The FTC’s Policy Statement on Native Ads doesn’t just apply to Buzzfeed articles. It affects social media as well. Two recent lawsuits brought by the FTC are putting influencers on notice.
Back in December, the FTC released a Policy Statement on Deceptively Formatted Ads. They regulations target native advertising, a disguised form of ads matching the format of other content on a website or medium. For example, BuzzFeed’s Sponsored articles advertise certain companies but appear to be native content. Through the FTC regulations, companies are required to differentiate native content from advertisements. This same rule applies to influencers on social media: paid content must be disclosed as such.
Warner Bros. and Lord & Taylor
Both Warner Bros. and Lord & Taylor recently had to settle with the FTC over charges of advertising deception.
Lord & Taylor launched a wildly successful campaign to promote their “Design Labs” collection. 50 Instagram influencers photographed themselves wearing the same dress, all posted with the hashtag #DesignLab. Besides gaining significant attention, Lord & Taylor saw great conversion – the dress sold out.
Lord & Taylor did make a mistake, however. They never required influencers to disclose that they were being paid to share the dress, even though they reviewed each post.
Warner Bros. made an even larger mistake. They paid influencers on YouTube to review their new game Middle Earth. In exchange for their content, these influencers received a free copy of the game in advanced of its release, as well as monetary compensation. But the company went one step further in its disclosure non-compliance. Influencers received explicit instructions to place disclosures below the fold, essentially hiding the disclosures. They also required influencers to not to mention any glitches that they found during gameplay.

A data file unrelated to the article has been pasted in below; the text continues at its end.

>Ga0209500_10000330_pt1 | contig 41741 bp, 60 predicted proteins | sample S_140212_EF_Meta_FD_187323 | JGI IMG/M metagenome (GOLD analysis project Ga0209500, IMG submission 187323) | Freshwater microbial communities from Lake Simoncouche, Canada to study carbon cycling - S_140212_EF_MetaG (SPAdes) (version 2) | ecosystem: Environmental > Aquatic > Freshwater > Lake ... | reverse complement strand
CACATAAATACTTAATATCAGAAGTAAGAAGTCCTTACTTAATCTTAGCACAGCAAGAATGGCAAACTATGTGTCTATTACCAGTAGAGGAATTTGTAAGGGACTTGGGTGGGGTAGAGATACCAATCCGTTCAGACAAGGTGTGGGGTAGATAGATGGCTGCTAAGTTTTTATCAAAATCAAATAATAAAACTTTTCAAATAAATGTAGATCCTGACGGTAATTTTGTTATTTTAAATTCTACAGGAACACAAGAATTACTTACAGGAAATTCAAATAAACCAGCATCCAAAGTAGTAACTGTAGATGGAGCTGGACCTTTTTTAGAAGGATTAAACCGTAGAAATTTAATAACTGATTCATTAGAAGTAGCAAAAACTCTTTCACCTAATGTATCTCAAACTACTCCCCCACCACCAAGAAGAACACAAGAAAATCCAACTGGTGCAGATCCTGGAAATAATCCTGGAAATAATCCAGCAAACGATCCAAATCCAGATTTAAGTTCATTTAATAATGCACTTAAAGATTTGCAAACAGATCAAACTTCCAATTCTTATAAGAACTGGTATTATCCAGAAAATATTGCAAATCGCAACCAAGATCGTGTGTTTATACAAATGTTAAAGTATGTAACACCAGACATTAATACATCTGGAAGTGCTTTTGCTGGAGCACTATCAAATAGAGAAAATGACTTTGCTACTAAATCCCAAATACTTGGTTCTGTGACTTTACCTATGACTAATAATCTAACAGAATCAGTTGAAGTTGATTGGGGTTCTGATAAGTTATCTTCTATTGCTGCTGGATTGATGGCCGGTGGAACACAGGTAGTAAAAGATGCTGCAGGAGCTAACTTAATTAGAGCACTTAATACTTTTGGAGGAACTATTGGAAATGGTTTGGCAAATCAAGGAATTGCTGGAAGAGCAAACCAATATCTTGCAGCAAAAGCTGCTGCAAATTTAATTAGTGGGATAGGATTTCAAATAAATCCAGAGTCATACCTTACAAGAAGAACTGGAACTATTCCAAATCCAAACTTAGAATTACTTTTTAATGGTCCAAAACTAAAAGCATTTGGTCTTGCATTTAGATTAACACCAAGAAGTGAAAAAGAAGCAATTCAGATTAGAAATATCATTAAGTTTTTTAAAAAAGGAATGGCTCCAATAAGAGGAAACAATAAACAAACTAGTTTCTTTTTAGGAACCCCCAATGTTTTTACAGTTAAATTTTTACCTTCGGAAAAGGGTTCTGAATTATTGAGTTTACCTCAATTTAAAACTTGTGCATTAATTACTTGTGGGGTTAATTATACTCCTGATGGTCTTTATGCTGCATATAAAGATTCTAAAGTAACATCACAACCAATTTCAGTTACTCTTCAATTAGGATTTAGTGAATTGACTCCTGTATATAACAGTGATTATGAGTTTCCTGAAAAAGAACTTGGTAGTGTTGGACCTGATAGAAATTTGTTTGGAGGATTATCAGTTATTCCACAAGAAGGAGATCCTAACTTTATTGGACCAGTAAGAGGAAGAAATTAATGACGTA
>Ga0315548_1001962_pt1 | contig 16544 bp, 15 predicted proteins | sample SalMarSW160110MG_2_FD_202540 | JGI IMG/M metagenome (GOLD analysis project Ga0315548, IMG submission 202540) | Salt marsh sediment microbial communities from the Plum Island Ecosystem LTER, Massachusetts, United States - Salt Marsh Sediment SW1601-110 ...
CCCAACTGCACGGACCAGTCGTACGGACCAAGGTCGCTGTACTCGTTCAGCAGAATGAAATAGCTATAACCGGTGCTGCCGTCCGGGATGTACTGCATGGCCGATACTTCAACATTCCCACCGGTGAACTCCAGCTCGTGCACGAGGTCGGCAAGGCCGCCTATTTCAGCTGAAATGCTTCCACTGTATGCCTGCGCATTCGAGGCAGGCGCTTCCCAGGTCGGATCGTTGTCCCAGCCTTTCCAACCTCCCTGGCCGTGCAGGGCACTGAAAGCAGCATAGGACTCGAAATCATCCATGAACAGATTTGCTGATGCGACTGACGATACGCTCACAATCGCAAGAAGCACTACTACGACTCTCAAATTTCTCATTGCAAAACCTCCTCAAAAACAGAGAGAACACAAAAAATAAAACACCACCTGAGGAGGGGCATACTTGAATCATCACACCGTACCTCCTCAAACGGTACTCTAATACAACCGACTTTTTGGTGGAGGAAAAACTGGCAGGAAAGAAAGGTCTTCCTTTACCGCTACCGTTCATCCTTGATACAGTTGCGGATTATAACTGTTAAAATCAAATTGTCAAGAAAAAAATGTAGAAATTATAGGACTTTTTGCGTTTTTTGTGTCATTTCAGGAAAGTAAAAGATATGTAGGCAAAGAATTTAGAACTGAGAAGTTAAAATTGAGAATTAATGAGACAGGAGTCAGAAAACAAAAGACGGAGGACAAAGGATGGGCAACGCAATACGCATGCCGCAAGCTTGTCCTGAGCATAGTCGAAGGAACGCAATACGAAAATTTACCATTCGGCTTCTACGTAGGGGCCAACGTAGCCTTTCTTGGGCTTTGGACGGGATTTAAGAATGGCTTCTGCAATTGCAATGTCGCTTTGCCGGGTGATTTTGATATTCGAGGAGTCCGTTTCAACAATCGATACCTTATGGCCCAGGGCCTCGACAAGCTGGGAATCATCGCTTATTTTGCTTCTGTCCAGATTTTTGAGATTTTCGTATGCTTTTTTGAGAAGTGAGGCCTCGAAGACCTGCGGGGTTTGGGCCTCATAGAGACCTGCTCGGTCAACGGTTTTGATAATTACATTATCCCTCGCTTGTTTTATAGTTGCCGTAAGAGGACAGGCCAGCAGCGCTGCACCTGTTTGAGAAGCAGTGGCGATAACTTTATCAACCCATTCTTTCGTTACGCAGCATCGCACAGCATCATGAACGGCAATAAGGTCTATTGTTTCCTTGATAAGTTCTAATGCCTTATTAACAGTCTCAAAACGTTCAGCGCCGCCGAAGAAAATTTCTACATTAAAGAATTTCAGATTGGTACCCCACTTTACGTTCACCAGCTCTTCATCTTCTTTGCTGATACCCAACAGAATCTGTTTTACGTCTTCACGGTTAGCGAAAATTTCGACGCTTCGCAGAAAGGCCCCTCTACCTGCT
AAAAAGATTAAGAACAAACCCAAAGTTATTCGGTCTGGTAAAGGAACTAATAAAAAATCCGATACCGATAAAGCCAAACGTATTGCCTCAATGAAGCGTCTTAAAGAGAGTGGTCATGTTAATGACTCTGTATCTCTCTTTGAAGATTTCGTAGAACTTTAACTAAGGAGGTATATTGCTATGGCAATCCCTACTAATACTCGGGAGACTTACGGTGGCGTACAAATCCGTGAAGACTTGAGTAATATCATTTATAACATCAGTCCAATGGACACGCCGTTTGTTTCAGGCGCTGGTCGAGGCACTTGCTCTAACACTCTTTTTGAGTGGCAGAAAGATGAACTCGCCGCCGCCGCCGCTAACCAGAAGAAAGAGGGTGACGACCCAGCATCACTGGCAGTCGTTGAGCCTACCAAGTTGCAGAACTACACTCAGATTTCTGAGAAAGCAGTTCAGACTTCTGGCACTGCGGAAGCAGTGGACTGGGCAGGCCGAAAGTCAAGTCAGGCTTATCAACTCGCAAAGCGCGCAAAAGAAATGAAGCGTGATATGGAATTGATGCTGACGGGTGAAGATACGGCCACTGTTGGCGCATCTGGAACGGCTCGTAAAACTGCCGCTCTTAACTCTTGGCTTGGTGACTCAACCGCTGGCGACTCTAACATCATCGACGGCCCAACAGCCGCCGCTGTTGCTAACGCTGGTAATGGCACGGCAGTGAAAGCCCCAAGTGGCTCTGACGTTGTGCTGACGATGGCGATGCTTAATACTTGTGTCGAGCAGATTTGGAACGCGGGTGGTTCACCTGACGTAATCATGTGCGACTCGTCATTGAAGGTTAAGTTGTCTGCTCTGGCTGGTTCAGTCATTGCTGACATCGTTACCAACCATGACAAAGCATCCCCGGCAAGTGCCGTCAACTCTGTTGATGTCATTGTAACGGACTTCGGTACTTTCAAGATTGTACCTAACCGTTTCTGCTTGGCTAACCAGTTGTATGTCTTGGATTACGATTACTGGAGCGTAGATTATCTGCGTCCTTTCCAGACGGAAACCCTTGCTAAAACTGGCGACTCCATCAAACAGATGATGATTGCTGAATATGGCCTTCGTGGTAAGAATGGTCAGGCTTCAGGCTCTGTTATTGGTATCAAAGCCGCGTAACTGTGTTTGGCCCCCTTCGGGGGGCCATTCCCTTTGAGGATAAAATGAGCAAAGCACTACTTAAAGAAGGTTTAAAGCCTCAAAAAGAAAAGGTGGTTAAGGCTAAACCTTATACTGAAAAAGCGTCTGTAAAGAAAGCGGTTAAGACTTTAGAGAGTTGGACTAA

Both companies settled without paying any fines for their actions, but they both had to agree to follow the FTC’s strict disclosure guidelines in future promotions.
How to Comply with FTC Disclosure Requirements
Although the FTC hasn’t issued any fines for influencer marketing yet, their actions against Lord & Taylor and Warner Bros. are clear warnings for influencer marketers. A few tips for compliance:
- Make sure disclosure language is unambiguous.
- Font and color must be easy to read.
- Keep disclosures as close as possible to the ad they relate to.
- Make sure disclosures are visible even if shared elsewhere.
- Videos: Place disclosures on-screen long enough to be read and understood.
- Audio: Read words at a speed that is understandable and avoid any auditory distractions.
- Hashtags: #Ad is acceptable at the beginning of a tweet or Instagram post, but cannot be muddled with several hashtags or placed at the end. #Sp and #Spon are not as easily interpreted as ads or sponsored content, so these hashtags are not acceptable.
- Snapchat: Since there are no hashtags and videos are short, writing ‘Ad’ on the screen is sufficient.
- Monitor third parties. Even if you hire an ad agency to manage your influencer marketing, you will still be held accountable if advertisements lack proper disclosure.
Overall, if your influencers make their disclosures very clear and understandable, your company should have no issue adhering to the regulations. Clearly communicate the necessary disclosures to your influencers and ensure they followed through – it’s your brand on the line.